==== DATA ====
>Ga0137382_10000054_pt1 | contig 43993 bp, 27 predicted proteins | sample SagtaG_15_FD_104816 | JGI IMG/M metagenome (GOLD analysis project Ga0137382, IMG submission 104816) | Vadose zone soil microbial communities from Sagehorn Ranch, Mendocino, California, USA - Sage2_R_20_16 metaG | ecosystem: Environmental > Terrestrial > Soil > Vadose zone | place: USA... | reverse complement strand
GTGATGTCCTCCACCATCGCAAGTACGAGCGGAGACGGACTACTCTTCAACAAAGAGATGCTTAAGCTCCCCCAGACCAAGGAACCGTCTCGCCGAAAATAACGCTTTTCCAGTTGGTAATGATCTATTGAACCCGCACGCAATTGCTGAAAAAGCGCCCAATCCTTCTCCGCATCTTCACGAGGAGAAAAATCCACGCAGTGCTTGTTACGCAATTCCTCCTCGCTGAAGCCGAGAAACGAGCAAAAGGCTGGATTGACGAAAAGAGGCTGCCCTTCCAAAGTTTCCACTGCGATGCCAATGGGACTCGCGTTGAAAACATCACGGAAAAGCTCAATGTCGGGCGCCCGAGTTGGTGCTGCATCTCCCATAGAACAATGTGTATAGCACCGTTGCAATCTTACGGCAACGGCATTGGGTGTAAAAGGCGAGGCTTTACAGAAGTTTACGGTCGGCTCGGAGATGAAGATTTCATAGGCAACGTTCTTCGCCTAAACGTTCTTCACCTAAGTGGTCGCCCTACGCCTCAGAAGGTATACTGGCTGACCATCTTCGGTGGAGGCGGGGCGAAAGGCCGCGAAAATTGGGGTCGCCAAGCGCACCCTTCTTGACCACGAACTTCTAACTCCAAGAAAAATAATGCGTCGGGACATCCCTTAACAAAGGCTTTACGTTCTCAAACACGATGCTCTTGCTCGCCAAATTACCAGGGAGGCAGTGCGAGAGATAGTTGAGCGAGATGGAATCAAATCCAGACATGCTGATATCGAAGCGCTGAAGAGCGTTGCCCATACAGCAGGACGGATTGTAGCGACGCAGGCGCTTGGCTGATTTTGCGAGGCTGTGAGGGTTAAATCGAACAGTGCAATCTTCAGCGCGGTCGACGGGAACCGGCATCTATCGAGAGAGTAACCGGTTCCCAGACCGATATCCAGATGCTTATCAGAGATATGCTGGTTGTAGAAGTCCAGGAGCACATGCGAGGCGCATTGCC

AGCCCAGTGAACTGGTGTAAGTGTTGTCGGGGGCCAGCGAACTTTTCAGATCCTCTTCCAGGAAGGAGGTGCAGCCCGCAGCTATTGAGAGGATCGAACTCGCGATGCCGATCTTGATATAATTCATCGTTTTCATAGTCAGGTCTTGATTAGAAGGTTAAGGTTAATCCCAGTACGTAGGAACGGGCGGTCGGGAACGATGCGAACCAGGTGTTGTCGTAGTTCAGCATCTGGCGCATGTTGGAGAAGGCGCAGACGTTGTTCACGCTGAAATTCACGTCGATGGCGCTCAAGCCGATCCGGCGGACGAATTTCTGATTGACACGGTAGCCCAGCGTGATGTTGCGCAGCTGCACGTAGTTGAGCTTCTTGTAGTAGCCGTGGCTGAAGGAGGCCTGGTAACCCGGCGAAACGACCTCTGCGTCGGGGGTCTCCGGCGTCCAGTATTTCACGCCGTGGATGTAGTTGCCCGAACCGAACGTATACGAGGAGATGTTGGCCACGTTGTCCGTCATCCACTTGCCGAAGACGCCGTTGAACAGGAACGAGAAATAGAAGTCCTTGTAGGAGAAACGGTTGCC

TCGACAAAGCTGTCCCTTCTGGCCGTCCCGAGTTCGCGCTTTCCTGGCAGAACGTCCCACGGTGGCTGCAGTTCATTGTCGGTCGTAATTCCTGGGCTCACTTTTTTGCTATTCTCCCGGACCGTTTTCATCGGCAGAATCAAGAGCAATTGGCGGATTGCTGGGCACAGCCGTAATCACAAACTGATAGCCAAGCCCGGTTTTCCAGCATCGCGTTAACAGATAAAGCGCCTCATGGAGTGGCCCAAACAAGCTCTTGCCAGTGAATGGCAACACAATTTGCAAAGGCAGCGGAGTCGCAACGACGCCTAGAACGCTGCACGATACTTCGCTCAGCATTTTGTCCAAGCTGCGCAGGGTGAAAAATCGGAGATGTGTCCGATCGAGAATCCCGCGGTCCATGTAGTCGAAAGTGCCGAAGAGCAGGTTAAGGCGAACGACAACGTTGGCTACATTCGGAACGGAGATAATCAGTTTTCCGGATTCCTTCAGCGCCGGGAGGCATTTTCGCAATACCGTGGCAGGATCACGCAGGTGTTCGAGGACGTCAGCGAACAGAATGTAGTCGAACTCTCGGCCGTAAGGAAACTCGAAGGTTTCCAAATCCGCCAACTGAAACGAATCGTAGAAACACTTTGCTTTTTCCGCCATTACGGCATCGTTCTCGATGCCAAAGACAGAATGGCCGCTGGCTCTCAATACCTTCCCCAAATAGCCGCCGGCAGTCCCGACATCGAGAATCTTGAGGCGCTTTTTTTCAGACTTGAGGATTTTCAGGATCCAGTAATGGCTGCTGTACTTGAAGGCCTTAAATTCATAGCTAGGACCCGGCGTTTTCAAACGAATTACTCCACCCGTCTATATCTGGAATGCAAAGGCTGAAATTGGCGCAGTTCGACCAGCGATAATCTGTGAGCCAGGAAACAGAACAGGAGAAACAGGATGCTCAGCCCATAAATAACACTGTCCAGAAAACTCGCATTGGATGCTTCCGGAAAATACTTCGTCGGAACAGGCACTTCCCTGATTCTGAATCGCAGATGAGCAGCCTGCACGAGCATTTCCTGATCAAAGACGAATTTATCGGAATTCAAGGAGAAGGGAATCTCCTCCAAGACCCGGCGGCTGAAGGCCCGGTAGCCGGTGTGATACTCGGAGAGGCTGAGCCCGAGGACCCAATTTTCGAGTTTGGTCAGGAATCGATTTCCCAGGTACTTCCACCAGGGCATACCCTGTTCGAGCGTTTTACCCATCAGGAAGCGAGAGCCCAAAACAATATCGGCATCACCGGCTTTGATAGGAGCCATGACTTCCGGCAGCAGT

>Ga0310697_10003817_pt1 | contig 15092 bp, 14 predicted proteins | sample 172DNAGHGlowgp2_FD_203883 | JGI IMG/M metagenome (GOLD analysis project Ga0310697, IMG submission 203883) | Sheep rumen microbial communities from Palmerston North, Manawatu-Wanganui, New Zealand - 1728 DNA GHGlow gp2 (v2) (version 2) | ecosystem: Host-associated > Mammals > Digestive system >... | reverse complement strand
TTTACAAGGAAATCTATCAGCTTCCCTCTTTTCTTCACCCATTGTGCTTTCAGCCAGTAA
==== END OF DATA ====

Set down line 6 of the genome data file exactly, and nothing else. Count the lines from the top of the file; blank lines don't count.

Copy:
TTTACAAGGAAATCTATCAGCTTCCCTCTTTTCTTCACCCATTGTGCTTTCAGCCAGTAA